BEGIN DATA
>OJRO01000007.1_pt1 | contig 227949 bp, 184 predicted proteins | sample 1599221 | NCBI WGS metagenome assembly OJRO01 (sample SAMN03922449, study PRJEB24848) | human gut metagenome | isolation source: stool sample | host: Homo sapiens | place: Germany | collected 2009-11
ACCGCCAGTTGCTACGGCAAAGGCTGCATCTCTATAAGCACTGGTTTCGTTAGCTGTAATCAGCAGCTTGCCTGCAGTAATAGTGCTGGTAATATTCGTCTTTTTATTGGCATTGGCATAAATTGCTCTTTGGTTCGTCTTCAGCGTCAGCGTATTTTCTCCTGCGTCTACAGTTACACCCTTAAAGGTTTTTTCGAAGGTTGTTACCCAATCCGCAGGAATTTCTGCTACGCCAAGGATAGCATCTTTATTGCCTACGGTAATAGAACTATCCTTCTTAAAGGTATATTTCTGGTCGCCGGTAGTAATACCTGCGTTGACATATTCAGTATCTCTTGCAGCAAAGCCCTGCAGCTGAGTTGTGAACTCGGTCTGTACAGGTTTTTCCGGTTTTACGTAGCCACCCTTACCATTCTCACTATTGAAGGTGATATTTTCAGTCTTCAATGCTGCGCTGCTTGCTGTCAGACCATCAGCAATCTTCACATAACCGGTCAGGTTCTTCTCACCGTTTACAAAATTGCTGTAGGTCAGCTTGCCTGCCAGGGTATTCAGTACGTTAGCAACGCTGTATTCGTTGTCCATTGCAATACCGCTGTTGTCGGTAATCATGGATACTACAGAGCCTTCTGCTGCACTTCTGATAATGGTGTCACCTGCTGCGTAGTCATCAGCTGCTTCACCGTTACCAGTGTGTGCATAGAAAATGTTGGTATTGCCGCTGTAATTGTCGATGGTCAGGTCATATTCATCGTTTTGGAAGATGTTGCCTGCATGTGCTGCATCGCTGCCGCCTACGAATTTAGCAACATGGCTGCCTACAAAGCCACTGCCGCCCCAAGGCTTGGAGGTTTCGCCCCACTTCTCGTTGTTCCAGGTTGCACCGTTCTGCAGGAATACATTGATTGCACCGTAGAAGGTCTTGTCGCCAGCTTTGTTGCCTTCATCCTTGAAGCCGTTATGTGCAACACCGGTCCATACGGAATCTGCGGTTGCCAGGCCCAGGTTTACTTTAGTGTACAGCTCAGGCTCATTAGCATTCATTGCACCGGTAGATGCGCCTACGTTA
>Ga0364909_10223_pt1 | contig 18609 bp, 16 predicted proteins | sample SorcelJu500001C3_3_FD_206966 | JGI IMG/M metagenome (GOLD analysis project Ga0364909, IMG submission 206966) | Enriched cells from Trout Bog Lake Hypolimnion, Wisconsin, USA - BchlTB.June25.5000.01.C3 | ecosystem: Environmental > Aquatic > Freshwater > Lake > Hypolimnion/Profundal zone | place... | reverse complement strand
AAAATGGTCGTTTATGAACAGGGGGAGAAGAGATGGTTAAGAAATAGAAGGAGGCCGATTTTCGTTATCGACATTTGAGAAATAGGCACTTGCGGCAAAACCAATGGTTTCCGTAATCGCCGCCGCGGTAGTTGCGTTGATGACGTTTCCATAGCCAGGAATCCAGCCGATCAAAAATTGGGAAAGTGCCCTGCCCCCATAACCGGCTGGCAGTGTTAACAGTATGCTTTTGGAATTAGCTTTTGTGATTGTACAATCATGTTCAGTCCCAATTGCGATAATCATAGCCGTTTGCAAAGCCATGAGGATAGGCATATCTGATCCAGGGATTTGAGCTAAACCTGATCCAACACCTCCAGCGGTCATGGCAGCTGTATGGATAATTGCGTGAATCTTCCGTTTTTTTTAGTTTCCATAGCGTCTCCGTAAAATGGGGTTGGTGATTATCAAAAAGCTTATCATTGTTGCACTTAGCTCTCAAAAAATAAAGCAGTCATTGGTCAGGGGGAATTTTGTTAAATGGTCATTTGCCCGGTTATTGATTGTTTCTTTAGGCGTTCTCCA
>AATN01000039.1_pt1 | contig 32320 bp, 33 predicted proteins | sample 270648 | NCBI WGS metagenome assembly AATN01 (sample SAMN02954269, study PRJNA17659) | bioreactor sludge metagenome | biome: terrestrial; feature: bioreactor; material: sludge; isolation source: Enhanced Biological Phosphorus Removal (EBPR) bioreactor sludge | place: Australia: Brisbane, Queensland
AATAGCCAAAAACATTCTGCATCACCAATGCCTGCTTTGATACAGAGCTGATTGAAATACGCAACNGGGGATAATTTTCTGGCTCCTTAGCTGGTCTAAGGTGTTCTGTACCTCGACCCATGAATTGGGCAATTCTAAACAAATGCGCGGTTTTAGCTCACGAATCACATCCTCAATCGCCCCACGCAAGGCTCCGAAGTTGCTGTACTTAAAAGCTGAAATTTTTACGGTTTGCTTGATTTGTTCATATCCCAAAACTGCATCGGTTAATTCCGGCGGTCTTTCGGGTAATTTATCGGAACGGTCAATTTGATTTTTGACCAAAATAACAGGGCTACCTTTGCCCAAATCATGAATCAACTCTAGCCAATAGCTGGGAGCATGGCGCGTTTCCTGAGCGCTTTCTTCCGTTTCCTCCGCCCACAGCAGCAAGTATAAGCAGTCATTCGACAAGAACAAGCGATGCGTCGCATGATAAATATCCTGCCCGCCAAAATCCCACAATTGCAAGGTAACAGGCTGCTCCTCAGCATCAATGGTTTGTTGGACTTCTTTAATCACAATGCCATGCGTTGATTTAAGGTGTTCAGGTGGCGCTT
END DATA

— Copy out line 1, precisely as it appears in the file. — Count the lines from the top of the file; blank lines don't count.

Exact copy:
>OJRO01000007.1_pt1 | contig 227949 bp, 184 predicted proteins | sample 1599221 | NCBI WGS metagenome assembly OJRO01 (sample SAMN03922449, study PRJEB24848) | human gut metagenome | isolation source: stool sample | host: Homo sapiens | place: Germany | collected 2009-11